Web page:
While I am not a North American student, I am an American. I grew up in multicultural Miami, reflecting my first-generation, multicultural upbringing. While I have been very surprised by how much the students of IS know about the U.S., there still lie a lot of misconceptions and generalizations.
The United States is a superpower, with one of the largest economies and one of the largest militaries in the world. But beyond that, the US is a diverse country that fosters many cultures. There is no denying the influence the United States has on the world. While the large presence of the US is great because it creates a lot of current events to discuss both in and out of the classroom, it is also limiting because many students feel that they know everything and there is no need to study North America.
However, studying North America allows you to dive deeper beyond headlines and get better insight into the US. During the specialisation, students will understand the overlapping and clashing dynamics of the country, with factors like social class, gender, race, ethnicity, religion, and sexual orientation. In North America: Culture, you can look forward to watching Paris is Burning, a documentary of the LGBT drag ball culture. Furthermore, you will be able to understand the origins of the US, understand its founding, and understand how the country has progressed politically and economically. In North America: Politics, you will discuss the fun and dramatic political elections, using academic ideas and concepts. You will be able to understand how things get done, why some things don’t get done, and understand the intricacies of the American political system. After you have accumulated all this knowledge, students will be able to make predictions about the US, analyzing the trends of the superpower.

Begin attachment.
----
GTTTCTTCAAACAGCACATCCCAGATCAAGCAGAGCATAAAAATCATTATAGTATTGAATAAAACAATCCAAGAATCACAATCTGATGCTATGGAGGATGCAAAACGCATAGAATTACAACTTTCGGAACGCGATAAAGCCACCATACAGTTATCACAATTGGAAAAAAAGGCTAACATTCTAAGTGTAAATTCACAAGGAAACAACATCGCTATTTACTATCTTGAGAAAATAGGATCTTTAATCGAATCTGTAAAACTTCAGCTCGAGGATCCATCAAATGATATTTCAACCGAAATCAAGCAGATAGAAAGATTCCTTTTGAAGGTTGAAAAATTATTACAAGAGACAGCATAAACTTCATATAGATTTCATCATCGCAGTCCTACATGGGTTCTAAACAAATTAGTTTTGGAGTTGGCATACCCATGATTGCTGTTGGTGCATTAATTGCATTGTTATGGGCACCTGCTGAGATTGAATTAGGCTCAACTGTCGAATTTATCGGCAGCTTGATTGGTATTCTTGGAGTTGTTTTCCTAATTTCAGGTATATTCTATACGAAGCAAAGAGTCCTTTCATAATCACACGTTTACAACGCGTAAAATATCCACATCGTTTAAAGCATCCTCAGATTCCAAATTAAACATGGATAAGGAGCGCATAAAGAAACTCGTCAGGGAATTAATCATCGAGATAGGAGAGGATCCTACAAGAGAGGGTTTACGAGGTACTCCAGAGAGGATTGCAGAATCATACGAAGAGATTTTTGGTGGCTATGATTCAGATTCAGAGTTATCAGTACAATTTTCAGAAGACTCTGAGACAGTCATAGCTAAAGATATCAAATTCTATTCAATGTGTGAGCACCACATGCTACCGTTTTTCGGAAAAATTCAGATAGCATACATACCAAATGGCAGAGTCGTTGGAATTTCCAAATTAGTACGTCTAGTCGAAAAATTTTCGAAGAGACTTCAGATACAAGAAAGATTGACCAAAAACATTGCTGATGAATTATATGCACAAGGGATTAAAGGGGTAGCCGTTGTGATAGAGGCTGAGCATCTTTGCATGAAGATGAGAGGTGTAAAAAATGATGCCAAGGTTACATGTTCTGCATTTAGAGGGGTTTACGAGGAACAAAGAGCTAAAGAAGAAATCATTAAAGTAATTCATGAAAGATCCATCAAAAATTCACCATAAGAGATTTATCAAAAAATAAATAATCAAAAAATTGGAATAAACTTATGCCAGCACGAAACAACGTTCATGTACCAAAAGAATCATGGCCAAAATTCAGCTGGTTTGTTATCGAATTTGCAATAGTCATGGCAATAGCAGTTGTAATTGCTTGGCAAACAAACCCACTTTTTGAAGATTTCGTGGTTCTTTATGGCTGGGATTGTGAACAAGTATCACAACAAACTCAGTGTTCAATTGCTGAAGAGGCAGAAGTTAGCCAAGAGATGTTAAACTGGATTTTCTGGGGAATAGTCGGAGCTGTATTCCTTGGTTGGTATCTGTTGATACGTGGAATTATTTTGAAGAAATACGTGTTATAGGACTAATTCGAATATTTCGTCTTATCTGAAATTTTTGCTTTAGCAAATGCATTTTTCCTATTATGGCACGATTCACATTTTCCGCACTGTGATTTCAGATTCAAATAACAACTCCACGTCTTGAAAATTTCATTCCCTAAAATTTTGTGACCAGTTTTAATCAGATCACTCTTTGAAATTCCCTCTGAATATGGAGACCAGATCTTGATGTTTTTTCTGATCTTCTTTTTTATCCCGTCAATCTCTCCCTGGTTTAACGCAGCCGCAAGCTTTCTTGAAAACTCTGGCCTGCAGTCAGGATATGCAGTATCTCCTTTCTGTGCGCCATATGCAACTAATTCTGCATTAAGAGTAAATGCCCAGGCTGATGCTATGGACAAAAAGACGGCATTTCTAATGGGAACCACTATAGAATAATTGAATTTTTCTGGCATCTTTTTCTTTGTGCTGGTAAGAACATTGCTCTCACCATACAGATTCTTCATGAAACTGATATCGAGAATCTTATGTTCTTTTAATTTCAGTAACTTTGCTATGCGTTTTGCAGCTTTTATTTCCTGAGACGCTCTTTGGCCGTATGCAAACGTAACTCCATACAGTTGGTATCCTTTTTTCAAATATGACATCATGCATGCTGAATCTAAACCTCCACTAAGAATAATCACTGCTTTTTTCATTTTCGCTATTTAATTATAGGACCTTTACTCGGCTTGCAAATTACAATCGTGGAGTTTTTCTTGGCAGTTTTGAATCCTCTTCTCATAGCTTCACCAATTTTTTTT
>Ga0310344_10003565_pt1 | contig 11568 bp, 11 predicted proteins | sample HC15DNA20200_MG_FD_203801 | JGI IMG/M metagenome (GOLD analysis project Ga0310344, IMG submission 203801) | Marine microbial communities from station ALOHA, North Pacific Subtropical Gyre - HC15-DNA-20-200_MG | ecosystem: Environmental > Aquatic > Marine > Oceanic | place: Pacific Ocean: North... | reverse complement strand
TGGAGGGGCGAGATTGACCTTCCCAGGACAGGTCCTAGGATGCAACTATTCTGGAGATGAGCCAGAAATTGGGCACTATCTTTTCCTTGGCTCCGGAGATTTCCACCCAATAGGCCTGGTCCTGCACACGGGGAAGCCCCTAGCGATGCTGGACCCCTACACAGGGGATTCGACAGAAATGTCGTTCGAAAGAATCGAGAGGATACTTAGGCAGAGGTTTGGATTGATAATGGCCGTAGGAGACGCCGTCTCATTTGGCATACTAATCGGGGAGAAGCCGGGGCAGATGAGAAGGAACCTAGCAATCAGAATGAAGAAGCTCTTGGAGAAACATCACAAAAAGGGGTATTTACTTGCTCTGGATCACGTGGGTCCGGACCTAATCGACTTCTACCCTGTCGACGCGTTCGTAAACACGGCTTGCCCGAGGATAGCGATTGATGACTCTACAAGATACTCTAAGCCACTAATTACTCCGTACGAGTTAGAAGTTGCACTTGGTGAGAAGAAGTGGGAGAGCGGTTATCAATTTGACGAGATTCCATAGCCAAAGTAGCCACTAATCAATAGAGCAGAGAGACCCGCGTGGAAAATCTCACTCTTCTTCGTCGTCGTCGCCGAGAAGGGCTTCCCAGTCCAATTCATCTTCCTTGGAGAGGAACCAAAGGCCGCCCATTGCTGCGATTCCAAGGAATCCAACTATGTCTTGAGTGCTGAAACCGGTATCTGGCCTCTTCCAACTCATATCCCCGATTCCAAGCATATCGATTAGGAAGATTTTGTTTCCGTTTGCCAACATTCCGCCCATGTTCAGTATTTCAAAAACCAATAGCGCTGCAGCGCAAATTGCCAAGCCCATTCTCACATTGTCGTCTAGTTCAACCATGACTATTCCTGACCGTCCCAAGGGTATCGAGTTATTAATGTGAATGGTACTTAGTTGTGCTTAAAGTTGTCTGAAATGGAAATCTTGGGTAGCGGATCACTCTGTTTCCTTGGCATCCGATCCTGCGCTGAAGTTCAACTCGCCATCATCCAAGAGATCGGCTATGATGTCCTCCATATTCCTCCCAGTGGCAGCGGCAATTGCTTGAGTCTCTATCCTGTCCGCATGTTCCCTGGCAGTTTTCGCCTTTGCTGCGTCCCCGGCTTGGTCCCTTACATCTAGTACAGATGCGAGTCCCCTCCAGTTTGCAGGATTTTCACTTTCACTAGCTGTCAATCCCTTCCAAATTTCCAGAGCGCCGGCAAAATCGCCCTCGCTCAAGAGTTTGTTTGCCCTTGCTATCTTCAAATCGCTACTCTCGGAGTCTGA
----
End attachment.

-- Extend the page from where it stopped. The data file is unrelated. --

While the US is the main focus when studying North America, there will be a lecture or two on Canada and Mexico to get a general overview. If you are curious about Canada and Mexico, lectures and tutors are always willing to give you more information.
While I didn’t choose North America, I wouldn’t discount it as an ‘easy’ region. The lecturers, tutors, and students of North America look forward to welcoming you to the region, and I look forward to discussing the headlines about my country with you.
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